WASHINGTON -- If you want to work at a Jimmy John's sandwich shop, you'll need to bring a "killer work ethic" and a "rock star personality," as the chain's job advertisements like to say.
You're also going to need a surprisingly particular wardrobe.
Despite its efforts to cultivate a cheeky and irreverent image, the Jimmy John's franchise apparently enforces a strict grooming and dress code that's distributed to the chain's franchisees around the country. The Huffington Post obtained a copy of the most recent guide, which lays out more than two pages' worth of clothing and hygiene stipulations that sandwich-makers, delivery drivers and other employees must meet.
Workers who don't have the appropriate clothes must find them, and franchisees who fail to uphold the sometimes-confusing guidelines can be downgraded by corporate. According to Jimmy John's franchisees who spoke on the condition of anonymity, it's not uncommon for store owners to dip into their own pockets to help employees meet the corporate dress requirements.
There's nothing unique about a chain wanting uniformity across stores, and many of the dress code's stipulations -- like those restricting beard length, jewelry, clothing color or tattoos -- are fairly common in the restaurant world. (Starbucks, for instance, only recently relaxed its tattoo policy for workers.)
What sets the Jimmy John's code apart is its level of detail. One store owner described it as "insanely restrictive." The guide regulates not just the color of workers' dress shoes but the color of their shoe soles (dark brown or black only). Pants can't have any cuffs or cargo pockets. Workers' jeans can't have any "excessive stitching."
Some stipulations from the guide:
- If your hair happens to be dyed, you may want to take your application over to Potbelly: "Coloring of hair limited to natural hair colors only (no purple, green, etc.)"
The rules are complicated enough that Jimmy John's corporate created a pictorial guide, which HuffPost also obtained, providing examples of what's kosher and what's not. Yet even after a close reading of the dress code, it's not necessarily clear from the pictorial guide why one pair of pants or shoes is acceptable while another is not:
Silly as it may seem, such a strict dress code may be putting franchisees in a bind. Jimmy John's shops tend to pay close to the minimum wage, employing college and high school students looking for extra cash and low-income earners trying to make a living. The guidelines can end up forcing workers -- or their bosses -- to pay for clothes they don't already have.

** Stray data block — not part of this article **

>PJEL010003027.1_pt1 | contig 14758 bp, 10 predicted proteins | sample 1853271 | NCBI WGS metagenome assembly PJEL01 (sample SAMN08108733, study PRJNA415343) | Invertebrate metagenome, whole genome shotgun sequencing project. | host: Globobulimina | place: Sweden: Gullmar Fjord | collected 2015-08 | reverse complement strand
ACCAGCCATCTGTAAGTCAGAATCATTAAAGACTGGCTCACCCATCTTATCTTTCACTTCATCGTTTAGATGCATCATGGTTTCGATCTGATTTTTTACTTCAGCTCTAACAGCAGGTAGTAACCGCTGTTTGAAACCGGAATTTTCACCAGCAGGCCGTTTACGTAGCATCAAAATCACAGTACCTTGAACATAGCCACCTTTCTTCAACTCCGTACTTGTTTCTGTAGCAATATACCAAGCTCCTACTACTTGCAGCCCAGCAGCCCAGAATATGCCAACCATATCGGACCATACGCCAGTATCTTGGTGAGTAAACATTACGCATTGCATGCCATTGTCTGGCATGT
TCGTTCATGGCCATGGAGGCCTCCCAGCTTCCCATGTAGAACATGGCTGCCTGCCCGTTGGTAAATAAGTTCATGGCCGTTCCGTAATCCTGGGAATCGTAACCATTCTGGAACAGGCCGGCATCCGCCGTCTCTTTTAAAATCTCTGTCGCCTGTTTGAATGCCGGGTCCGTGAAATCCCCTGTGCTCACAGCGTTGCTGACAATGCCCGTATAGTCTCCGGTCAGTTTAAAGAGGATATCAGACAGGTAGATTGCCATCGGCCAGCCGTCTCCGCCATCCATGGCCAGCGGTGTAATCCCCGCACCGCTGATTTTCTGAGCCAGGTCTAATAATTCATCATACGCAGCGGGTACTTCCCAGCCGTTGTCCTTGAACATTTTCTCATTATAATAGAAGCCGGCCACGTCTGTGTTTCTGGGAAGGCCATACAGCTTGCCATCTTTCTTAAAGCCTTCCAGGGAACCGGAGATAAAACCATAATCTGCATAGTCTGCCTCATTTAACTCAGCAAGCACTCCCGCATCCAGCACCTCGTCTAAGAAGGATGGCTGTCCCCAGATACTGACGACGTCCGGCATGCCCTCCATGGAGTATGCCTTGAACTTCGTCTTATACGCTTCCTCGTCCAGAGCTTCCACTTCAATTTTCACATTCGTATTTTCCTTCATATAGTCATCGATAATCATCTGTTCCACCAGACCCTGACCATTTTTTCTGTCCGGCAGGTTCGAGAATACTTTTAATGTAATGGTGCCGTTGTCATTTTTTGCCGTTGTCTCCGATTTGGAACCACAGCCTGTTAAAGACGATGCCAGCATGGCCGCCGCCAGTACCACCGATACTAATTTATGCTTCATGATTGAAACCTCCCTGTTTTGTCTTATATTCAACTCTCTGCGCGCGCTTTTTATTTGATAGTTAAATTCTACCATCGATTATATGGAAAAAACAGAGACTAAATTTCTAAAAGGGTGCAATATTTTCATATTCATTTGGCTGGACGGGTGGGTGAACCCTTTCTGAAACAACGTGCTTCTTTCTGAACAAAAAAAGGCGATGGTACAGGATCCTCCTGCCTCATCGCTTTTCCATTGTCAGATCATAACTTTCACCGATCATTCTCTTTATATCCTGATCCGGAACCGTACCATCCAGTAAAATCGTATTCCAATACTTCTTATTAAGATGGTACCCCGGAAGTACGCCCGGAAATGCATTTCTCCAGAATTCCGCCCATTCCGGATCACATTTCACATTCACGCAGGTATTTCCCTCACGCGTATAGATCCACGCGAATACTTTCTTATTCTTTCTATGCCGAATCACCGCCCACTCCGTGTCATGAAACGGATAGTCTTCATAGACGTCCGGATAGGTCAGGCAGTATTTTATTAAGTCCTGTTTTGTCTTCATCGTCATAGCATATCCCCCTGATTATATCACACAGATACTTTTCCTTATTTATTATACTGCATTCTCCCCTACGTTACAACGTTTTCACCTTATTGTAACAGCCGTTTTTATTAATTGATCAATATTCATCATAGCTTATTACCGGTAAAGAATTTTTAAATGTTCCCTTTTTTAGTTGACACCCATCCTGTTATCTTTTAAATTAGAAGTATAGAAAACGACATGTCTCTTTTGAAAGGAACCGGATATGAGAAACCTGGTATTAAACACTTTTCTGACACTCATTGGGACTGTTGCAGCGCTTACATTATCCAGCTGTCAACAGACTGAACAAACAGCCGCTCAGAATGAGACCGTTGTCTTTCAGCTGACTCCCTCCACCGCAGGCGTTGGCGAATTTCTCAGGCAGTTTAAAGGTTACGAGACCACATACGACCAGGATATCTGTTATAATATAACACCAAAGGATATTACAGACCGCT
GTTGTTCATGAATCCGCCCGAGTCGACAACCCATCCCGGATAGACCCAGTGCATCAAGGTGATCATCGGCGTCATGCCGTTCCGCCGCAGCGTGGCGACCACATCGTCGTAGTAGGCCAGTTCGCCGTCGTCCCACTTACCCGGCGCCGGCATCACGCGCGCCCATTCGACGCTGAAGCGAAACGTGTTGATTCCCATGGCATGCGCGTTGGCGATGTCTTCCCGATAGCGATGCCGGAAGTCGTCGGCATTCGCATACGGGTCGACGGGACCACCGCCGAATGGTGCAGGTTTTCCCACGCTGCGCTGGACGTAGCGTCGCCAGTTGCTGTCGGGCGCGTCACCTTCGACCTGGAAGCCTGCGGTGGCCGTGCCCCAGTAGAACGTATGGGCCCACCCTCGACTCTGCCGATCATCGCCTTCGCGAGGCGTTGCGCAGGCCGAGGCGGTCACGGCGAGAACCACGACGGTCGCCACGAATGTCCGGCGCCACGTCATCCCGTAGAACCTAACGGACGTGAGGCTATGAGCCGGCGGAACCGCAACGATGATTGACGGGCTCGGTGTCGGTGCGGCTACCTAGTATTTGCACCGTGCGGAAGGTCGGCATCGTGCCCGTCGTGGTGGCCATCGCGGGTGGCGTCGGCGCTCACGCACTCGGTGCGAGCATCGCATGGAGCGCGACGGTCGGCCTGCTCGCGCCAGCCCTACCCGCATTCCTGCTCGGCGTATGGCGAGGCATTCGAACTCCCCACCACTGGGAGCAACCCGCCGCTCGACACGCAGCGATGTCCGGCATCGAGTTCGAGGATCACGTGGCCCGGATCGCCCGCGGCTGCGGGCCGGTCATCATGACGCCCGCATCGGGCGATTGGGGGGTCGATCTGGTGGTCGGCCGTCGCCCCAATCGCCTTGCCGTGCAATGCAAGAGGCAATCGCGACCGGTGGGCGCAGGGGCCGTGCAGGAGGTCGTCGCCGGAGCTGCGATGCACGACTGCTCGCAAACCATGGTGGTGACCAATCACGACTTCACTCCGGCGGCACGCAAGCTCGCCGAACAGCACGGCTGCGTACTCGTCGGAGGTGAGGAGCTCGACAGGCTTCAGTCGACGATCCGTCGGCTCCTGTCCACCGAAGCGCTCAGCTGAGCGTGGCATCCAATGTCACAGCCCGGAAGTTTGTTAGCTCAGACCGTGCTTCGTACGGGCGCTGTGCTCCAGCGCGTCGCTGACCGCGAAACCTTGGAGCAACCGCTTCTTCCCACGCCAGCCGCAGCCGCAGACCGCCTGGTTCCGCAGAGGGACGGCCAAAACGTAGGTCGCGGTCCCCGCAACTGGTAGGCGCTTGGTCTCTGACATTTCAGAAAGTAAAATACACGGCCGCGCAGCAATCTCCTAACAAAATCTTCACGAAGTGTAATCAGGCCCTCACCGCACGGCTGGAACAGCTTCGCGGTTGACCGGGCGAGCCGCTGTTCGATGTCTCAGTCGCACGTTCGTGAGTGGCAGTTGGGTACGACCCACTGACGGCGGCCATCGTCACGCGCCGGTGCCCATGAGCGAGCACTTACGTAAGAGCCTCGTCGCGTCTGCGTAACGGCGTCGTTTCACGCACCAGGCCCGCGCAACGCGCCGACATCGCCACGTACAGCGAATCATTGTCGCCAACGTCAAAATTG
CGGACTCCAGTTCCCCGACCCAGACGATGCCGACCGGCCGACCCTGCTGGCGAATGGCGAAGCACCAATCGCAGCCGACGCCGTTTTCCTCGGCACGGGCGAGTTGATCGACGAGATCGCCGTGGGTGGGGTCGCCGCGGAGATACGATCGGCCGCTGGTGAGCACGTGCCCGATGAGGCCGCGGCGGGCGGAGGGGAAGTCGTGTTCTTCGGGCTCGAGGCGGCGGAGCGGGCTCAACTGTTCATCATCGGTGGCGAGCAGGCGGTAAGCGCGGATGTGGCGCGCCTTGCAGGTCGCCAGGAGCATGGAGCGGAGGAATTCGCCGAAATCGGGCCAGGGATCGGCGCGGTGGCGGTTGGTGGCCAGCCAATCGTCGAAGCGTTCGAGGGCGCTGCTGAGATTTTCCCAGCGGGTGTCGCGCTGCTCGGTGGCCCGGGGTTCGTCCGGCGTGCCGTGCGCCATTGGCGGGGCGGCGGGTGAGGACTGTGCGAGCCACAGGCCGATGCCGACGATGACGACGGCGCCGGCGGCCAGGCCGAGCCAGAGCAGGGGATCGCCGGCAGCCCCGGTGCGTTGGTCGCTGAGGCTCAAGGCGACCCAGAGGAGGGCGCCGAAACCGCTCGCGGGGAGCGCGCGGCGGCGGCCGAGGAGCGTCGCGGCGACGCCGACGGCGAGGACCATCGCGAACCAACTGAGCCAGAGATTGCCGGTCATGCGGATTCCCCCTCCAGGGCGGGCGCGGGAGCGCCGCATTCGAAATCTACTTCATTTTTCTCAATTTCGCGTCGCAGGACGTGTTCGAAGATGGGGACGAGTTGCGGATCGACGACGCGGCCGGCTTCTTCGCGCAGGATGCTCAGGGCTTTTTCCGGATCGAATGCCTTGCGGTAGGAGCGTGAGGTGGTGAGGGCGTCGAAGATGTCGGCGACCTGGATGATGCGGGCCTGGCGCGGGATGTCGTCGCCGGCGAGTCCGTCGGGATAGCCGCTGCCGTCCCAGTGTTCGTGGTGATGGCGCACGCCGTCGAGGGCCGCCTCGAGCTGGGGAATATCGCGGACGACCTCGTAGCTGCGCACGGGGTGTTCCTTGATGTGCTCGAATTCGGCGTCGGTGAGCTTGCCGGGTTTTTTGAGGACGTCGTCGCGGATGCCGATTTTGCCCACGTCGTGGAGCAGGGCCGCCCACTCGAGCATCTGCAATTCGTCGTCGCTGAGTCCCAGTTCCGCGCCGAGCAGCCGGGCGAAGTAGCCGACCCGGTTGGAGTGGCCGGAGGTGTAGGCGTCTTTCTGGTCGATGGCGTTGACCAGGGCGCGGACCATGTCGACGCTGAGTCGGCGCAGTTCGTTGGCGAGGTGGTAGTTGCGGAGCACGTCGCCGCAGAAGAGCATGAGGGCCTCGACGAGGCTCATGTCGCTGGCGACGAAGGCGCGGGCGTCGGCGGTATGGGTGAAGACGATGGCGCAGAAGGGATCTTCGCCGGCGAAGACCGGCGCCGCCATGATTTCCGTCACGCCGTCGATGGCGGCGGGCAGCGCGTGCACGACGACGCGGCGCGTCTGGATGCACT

If they don't, there may be a greater price to pay. Jimmy John's representatives regularly visit franchise locations, auditing owners on the cleanliness, maintenance and appearance inside their stores -- including uniform adherence. If workers are out of compliance, a franchisee's grade can slip. And that can make it harder to, say, expand and open up more locations, a common path to profitability.
The Jimmy John's dress code cuts to the heart of the problem with the franchising model. Jimmy John's operates under such a model, just like McDonald's, Subway and almost all other brand-name fast-food companies. That means most of the stores are owned and operated by individual franchisees, rather than Jimmy John's corporate. Franchisees get to buy into an established brand and business model, and in exchange they pay fees to the franchiser.
Under this arrangement, the franchisees are technically the employers, which means they -- not Jimmy John's or any other franchiser -- are on the hook when, say, labor laws get broken. Critics of this system say it allows big franchise brands to dodge accountability in the stores that bear their names. With the franchise model now under attack on several legal fronts, the franchise lobby continues to insist that franchisees are the ones who control the workers inside stores.
But that argument gets tricky when Jimmy John's corporate is setting work conditions of the most elemental sort, regulating what a worker must look like when he or she shows up for a shift. If Jimmy John's can dictate what color your hair is, how much stitching is on the pockets of your jeans, or how you shave your neck in the morning -- and essentially punish franchisees for noncompliance -- is the company not exerting at least some control over the work experience?
Jimmy John's declined to answer HuffPost's questions regarding the dress code.
In addition to its tight dress code, Jimmy John's also created a restrictive noncompete agreement for workers to sign, as HuffPost first reported last year.